For instance eye contact with someone ‘on the outside’ after birth will trigger a new phase of brain development. If there is nobody there to connect with, this phase is not triggered immediately after birth. It may take days before the baby makes a new attempt to connect in order to trigger this process. So brain-content is not there to start with. From that perspective you can say the brain is a blank slate. But we are born with ‘pre-programming’ that will activate the different development phases in the child’s development. You can say that it makes the baby expect certain input from the environment, in a specific sequence of events. This is the support that most parents know instinctively to give their children (to help eating, walking, talking etc). It is when the expected input for some reason does not appear as the pre-programming indicates it should, that we develop what we call psychological problems. All children expect to get positive attention from its carers. If the carers are not giving sufficient attention and care, the child will get ‘confused’ and start to compensate for this by trying to ‘re-route’ pathways just as if it has brain damage.

The Origins of our Worldview

To fully understand the origins of our worldview, we also need to have access to our unconscious processes. A question often asked is if it is nature or nurture that forms our worldview. The best way to answer this is that it is both. To clarify this we need to see genes as a ‘potential’ – a bit like a recipe. Even if you get all the ingredients together and follow the recipe you may end up with very different results. You may have to blend the ingredients in the right order, have the right temperature and even so the ingredients themselves may be of different quality. Small difference that may have a big impact on the end result.

The theories that some scientists have been putting forward, that you can look for a specific gene for specific behaviour (such as shoplifting or alcoholism etc.) have been proven wrong. Although there are still some who believe this and even have concluded that we unconsciously search for partners with suitable genes and created apps to match people (like Tinder for gene matching). To their disappointment, though, they have found that status, culture, faith and physical appearance override our instinct to find matching genes for our offspring.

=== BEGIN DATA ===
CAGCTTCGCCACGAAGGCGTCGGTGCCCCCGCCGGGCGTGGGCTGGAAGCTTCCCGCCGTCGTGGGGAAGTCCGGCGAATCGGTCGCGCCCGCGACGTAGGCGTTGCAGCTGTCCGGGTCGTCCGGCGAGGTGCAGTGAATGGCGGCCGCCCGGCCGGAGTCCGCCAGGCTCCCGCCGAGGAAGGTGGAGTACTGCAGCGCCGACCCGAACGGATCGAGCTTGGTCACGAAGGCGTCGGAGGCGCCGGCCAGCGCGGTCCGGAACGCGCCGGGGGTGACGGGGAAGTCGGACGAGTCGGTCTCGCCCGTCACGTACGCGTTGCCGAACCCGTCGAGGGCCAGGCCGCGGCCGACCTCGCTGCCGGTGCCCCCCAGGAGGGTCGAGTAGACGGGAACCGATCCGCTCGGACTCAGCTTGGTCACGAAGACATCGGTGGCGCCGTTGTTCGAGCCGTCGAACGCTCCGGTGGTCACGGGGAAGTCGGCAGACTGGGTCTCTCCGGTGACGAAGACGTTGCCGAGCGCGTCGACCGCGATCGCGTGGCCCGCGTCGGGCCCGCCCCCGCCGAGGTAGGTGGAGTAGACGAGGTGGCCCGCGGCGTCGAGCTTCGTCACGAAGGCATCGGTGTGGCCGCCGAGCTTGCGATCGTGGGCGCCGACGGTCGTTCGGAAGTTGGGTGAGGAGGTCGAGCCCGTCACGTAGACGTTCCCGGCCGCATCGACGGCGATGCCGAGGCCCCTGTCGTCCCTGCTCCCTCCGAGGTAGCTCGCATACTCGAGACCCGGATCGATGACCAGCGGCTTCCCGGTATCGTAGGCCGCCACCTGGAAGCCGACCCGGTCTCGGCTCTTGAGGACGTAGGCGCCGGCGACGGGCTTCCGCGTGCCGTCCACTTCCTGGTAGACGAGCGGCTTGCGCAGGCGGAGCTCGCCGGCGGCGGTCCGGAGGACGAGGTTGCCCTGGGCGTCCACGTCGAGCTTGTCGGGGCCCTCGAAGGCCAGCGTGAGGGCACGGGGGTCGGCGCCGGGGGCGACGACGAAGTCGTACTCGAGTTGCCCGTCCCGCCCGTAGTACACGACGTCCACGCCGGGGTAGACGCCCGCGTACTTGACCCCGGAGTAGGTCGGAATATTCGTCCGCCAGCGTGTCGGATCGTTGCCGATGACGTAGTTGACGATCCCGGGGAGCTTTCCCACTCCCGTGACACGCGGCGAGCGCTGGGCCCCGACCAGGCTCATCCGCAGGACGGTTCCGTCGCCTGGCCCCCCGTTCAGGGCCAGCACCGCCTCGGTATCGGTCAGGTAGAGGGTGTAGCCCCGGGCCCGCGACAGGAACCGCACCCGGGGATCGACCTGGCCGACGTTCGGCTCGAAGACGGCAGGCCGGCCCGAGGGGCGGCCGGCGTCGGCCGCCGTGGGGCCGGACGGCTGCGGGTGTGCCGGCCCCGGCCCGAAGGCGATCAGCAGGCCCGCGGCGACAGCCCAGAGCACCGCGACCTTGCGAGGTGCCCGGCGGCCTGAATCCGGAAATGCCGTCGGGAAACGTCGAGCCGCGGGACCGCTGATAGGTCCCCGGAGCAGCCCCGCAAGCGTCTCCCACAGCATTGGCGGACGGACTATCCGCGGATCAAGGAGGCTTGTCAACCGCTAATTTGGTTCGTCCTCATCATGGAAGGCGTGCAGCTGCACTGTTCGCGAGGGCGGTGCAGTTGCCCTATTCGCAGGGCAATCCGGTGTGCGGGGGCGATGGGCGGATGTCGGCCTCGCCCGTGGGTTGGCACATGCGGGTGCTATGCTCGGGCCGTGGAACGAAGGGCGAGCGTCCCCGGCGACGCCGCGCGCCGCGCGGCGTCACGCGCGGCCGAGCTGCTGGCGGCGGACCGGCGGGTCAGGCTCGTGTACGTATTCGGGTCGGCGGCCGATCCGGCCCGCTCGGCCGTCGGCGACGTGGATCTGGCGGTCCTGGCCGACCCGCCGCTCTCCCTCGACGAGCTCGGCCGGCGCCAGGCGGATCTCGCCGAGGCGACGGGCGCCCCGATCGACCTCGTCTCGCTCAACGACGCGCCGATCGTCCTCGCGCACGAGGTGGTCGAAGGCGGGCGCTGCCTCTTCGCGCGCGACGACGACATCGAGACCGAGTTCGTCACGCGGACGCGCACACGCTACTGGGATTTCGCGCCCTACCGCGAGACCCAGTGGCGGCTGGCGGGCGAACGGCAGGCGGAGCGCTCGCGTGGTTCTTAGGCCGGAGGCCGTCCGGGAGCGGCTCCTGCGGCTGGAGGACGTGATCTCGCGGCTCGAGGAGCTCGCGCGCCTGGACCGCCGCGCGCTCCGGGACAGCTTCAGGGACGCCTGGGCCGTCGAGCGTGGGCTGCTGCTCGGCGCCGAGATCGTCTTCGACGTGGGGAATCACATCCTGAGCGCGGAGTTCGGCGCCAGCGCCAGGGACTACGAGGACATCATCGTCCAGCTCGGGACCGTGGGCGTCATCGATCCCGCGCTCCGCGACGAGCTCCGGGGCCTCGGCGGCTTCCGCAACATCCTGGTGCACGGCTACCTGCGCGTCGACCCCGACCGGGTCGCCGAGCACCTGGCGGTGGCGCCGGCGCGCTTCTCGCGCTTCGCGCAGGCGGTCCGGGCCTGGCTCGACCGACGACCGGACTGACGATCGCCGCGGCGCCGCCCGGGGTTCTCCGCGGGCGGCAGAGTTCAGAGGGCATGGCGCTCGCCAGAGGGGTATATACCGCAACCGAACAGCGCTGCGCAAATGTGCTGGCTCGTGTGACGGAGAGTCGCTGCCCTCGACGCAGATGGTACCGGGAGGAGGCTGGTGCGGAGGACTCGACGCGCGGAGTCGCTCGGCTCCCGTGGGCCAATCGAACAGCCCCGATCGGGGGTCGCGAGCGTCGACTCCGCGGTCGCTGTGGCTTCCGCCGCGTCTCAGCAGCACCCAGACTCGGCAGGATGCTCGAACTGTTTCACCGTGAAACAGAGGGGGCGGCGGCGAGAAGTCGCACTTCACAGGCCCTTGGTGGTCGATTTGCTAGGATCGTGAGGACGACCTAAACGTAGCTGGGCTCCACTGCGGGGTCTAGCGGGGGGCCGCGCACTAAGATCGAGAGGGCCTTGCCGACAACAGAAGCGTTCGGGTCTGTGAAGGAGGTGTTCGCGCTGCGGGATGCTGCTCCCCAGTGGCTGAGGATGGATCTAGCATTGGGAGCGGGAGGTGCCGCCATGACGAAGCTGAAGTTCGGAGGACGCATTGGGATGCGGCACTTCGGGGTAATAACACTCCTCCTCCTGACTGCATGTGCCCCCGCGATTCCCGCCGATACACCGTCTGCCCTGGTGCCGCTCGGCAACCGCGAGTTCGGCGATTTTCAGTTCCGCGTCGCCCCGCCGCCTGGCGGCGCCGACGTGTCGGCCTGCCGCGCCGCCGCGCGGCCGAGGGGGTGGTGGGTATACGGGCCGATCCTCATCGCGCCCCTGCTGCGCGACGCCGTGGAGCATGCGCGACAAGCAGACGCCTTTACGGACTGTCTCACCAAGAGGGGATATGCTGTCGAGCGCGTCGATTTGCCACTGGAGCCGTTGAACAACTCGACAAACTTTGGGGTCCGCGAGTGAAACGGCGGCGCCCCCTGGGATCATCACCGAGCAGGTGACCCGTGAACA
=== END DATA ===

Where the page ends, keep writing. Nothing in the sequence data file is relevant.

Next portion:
One way of seeing genes is that it is nature’s way of hard-wiring biological features and behaviour that have proven to be useful over a large number of generations. After enough generations it becomes genes that we automatically pass on from generation to generation. The genes are mainly biological hard-wiring but we also have genes that determine behaviour (for instance fear of snakes). When it comes to stress levels and other attitudes to life, although the genes influence here too, we mainly get this from our nearest carers (mother in particular). We set our basic stress level very early in life. A few months after birth we have copied our carer’s stress level and set the same basic reaction level, possibly for the rest of our lives.